Host Identity Protocol for Linux
An IP address determines the name and network location of a computer on the Internet. The network stack reuses this IP address at all layers, including the application layer. As a consequence, existing network connections break when an IP address changes. For example, suppose you are streaming a video from your favorite Web site and you switch from a WLAN to LAN connection. Then, your host's IP address changes and breaks the stream. This happens because the video-streaming application and the host use different IP addresses. Even though the host uses the new IP address, the application still uses the old address.
What creates this problem in the current Internet architecture? The IP address specifies both the name and the topological location of a host on the Internet. Here's an analogy: a person named Abhinav Pathak who lives in New Delhi should still be called Abhinav Pathak when he is visiting London. As simple as it may seem, this analogy currently does not work on today's Internet.
Host Identity Protocol (HIP) assigns a permanent, location-independent name to a host. HIP names a host essentially using a public key, which is referred to as Host Identity in HIP literature. As public keys are quite long, usually it is more convenient to use a 128-bit fingerprint of the HI, which is called the Host Identity Tag (HIT). The HIT resembles an IPv6 address, and it gives the host a permanent name. The Internet Assigned Numbers Authority (IANA) allocated an IPv6 address prefix for HITs (2001:0010::/28).
The HIT is similar to an SSH fingerprint, but unlike SSH, it can be used by all applications. HIP also supports IPv4-compatible names called Local Scope Identifiers (LSIs). HITs in HIP are statistically unique and inherently secure because they are derived from public keys and, therefore, are difficult to forge.
In HIP, sockets in transport protocols, such as TCP, are bound to HITs rather than IP addresses. The networking stack translates the HITs to IP addresses before packet transmission on the wire. The reverse occurs on the host receiving HIP packets. When the host changes the network, the networking stack changes the IP address for the translation. The application doesn't notice the change because it is using the constant HIT. This is how HIP solves the problem of host mobility.
HIIT has developed an implementation of HIP for Linux (HIPL), which is available from the InfraHIP II Web pages. In this article, we describe how you can benefit from HIP and explain how to install and run HIP on your Linux system.
Linux is ported to many platforms and devices, such as laptops, smartphones and PDAs. These devices are mobile but usually lack mobility support from the networking stack. Many networking applications on Linux don't provide communications privacy either. HIP solves both of these problems and also provides support for multihomed hosts. Here, we describe four practical problems that HIP solves.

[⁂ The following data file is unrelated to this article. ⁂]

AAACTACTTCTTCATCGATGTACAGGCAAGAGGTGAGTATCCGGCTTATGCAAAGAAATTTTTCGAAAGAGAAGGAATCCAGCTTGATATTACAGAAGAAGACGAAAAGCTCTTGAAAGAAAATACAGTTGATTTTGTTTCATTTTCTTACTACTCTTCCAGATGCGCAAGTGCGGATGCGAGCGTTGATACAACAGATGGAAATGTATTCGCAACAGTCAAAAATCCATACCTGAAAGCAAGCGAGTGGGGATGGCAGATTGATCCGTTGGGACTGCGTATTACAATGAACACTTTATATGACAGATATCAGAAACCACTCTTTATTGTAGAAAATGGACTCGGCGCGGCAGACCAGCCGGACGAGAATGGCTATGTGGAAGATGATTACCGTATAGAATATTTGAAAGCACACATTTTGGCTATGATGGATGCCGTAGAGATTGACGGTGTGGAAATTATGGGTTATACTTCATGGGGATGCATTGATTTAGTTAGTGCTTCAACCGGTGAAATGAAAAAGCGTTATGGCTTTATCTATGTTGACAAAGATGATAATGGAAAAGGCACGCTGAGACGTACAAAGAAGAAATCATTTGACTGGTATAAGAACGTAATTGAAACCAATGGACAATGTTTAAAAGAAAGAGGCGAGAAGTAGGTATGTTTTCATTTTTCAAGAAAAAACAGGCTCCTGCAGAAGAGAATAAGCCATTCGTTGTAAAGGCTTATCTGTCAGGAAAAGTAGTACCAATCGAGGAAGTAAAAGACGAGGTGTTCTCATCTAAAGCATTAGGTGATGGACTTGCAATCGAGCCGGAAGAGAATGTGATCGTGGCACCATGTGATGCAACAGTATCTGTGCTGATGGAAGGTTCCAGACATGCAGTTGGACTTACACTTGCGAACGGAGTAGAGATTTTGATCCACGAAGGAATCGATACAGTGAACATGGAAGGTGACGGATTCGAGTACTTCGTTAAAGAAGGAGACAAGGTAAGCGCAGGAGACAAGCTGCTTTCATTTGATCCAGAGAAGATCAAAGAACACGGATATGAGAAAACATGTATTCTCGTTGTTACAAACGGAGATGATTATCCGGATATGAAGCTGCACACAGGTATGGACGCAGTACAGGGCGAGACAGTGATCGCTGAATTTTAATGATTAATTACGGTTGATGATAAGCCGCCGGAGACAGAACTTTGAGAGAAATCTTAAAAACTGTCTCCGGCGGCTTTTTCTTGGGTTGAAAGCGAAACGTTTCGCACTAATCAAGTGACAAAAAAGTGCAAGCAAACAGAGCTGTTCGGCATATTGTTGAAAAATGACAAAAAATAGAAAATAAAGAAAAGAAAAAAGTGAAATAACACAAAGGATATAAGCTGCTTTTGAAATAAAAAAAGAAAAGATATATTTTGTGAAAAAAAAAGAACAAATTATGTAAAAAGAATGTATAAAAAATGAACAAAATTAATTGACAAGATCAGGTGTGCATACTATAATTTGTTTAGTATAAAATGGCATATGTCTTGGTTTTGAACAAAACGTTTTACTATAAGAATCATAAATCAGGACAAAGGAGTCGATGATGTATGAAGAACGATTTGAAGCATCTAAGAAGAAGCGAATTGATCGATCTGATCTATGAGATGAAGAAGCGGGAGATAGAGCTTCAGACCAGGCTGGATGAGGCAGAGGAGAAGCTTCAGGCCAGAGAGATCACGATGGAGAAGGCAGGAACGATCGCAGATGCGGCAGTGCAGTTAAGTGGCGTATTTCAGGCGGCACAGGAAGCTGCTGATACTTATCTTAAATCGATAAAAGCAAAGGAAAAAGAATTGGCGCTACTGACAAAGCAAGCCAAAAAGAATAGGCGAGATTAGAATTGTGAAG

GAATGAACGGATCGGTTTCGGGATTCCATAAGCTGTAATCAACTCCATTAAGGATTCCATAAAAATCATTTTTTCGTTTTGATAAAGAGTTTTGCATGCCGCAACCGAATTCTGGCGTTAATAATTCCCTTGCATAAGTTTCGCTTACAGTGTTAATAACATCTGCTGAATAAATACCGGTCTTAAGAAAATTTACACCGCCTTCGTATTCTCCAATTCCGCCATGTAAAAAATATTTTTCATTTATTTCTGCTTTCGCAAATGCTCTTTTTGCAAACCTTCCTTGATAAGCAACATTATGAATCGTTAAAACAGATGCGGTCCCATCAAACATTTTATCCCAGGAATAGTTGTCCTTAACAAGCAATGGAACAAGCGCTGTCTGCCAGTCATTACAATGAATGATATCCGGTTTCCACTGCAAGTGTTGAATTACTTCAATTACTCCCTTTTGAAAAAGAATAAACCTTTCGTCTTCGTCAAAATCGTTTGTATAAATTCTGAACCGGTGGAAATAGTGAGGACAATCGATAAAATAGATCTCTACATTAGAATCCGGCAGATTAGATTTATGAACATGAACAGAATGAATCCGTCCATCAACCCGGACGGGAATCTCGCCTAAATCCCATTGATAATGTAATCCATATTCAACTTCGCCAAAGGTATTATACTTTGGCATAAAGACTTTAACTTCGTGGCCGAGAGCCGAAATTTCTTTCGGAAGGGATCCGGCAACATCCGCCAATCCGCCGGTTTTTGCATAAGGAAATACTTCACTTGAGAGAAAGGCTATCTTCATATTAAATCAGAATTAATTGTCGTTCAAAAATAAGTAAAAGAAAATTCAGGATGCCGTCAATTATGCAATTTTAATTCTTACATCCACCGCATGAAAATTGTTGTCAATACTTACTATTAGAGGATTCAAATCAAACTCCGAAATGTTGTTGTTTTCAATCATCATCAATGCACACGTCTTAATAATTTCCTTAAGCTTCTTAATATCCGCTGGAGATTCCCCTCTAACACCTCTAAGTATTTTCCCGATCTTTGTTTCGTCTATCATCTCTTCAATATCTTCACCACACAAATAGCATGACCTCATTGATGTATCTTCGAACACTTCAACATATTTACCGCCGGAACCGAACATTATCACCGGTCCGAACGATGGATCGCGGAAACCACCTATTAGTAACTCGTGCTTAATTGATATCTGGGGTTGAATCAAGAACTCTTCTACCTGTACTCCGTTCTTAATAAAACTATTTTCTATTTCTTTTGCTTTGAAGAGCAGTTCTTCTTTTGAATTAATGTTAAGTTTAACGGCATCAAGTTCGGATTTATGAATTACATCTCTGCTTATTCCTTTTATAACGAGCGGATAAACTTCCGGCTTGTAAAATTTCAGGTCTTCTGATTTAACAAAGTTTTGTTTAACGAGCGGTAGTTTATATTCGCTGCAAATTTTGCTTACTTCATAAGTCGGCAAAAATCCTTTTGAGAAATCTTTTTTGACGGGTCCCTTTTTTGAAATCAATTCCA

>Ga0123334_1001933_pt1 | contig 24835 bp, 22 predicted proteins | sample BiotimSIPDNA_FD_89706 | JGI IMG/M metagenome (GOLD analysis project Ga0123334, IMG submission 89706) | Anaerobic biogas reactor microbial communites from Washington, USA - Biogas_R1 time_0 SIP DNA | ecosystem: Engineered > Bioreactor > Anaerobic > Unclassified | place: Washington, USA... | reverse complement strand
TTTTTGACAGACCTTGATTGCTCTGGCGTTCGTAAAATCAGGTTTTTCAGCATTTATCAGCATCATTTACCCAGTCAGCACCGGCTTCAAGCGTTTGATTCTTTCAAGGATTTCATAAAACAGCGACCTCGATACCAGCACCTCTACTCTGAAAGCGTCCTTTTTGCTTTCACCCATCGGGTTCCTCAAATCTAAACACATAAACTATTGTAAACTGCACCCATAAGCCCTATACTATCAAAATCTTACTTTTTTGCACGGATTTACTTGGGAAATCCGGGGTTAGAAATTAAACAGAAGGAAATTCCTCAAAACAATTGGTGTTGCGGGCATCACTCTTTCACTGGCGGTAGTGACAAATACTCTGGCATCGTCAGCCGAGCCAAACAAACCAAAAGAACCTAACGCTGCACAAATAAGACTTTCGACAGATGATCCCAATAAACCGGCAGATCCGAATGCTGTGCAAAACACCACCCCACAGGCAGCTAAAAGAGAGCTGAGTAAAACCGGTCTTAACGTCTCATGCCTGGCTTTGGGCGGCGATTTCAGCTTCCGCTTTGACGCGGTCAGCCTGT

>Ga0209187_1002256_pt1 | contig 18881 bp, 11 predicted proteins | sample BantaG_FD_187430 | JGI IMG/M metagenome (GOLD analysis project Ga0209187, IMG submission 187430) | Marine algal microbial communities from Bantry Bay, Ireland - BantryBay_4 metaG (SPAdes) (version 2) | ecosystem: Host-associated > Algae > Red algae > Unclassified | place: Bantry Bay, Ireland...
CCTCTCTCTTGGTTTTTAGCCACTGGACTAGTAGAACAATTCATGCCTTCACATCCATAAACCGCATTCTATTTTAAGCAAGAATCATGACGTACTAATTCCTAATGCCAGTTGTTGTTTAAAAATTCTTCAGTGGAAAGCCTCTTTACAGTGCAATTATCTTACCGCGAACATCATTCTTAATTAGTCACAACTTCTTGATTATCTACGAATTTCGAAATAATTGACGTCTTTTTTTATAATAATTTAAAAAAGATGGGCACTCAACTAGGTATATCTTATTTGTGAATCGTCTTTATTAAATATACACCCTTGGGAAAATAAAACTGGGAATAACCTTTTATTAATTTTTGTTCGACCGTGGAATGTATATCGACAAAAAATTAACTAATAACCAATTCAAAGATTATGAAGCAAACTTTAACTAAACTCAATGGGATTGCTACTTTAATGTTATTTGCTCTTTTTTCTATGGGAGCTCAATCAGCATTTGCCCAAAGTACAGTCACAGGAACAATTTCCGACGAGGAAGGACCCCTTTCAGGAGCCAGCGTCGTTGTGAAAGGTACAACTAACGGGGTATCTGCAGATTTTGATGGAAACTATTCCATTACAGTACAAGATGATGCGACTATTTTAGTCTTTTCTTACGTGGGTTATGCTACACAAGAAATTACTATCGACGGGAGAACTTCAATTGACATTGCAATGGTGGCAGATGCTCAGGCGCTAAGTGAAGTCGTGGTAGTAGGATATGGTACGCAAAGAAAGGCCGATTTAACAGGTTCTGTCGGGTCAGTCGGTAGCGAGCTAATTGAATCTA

Access to host services usually is constrained using IP addresses. For example, consider the access control files for Linux. The hosts.allow and hosts.deny files contain the service names and hostnames (or IP addresses) of the hosts that are allowed to access certain services.
Suppose a server grants permission to a particular client to access its remote services, such as SSH, FTP and so on. It specifies its hosts files as follows:
$ cat /etc/hosts.deny ALL: ALL $ cat /etc/hosts.allow ALL: 10.0.0.10
This states that only a client with an IP address of 10.0.0.10 is allowed to access services running on this host. All other IPs are blocked.
Now, what happens when the client with IP 10.0.0.10 moves to a new network and its IP address changes? Or, what happens if its DHCP lease time expires and it is granted another IP address? In such cases, the client would no longer be able to access the server. Either it has to regain its IP address or the server has to update its hosts.allow and hosts.deny files.
HIP easily solves this problem. The server's /etc/hosts.allow file contains the HIT of the client instead of the IP address. The client has the same HIT independent of its IP address and, hence, its network location. The entry in the /etc/hosts.allow file looks like this with HIP:
$ cat /etc/hosts.allow ALL: [2001:15:e156:8a78:3226:dbaa:f2ff:ed06]
This shows that the client with the HIT (that is, name) 2001:15:e156:8a78:3226:dbaa:f2ff:ed06 is allowed to access the services on the server.
The HIP software running on the server uses public keys to authenticate the client before the client can use a particular service. A crucial part of the authentication is for the server to check that the client's HIT (fingerprint) matches the public key. This way, the server can cryptographically verify that the client is the one it claims to be.
Webinar: 8 Signs You’re Beyond Cron
11am CDT, April 29th
Join Linux Journal and Pat Cameron, Director of Automation Technology at HelpSystems, as they discuss the eight primary advantages of moving beyond cron job scheduling. In this webinar, you’ll learn about integrating cron with an enterprise scheduler.Join us!
- New Products
- Not So Dynamic Updates
- Users, Permissions and Multitenant Sites
- Flexible Access Control with Squid Proxy
- Security in Three Ds: Detect, Decide and Deny
- Tighten Up SSH
- DevOps: Everything You Need to Know
- Solving ODEs on Linux
- Non-Linux FOSS: MenuMeters
- Android Candy: Bluetooth Auto Connect